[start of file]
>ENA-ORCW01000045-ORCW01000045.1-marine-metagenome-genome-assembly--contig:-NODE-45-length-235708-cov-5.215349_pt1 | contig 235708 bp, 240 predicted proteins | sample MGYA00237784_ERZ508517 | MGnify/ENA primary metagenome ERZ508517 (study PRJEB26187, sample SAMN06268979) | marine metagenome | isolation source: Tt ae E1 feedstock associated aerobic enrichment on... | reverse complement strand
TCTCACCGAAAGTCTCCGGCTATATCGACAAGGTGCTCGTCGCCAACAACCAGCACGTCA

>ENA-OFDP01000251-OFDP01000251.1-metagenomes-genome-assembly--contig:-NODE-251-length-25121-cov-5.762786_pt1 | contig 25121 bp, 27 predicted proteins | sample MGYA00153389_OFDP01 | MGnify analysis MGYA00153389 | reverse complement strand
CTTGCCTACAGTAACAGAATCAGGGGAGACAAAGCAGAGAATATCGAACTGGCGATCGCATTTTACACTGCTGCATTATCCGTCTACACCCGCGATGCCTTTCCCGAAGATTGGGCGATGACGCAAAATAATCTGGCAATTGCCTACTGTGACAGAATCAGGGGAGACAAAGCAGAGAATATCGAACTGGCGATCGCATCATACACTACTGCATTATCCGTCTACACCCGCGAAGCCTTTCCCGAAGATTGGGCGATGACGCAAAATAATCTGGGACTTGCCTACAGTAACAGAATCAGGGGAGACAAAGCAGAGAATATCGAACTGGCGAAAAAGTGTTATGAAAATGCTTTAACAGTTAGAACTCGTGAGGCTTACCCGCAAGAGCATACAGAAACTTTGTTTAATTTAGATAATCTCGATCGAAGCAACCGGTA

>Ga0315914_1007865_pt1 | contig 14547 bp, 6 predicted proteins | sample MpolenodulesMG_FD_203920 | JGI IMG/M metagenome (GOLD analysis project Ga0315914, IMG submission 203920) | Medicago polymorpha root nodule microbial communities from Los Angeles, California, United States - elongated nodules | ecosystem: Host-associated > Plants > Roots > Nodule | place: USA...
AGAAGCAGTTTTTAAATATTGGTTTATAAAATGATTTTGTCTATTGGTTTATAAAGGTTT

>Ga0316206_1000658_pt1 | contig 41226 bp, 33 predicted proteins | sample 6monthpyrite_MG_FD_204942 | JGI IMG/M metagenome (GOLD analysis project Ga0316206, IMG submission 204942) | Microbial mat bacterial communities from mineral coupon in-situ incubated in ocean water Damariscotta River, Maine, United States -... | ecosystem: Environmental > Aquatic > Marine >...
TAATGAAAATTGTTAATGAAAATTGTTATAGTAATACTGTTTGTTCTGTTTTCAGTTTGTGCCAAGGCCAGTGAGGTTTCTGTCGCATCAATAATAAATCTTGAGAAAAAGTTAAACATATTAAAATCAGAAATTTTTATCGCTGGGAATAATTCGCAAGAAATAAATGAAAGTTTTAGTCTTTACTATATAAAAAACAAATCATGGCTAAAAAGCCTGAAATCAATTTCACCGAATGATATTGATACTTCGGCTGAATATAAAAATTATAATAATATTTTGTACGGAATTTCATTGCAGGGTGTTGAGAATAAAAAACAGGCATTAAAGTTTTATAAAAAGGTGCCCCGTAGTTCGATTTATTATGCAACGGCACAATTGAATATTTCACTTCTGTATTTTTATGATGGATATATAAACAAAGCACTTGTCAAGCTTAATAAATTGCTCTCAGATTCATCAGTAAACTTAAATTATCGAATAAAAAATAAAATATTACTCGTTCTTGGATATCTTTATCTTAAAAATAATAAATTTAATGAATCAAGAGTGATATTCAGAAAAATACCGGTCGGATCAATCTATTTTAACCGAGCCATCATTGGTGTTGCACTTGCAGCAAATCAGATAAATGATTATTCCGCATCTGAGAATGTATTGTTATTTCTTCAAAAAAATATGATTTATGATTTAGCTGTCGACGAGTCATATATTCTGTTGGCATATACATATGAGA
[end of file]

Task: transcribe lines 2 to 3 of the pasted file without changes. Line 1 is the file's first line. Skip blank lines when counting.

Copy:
TCTCACCGAAAGTCTCCGGCTATATCGACAAGGTGCTCGTCGCCAACAACCAGCACGTCA

>ENA-OFDP01000251-OFDP01000251.1-metagenomes-genome-assembly--contig:-NODE-251-length-25121-cov-5.762786_pt1 | contig 25121 bp, 27 predicted proteins | sample MGYA00153389_OFDP01 | MGnify analysis MGYA00153389 | reverse complement strand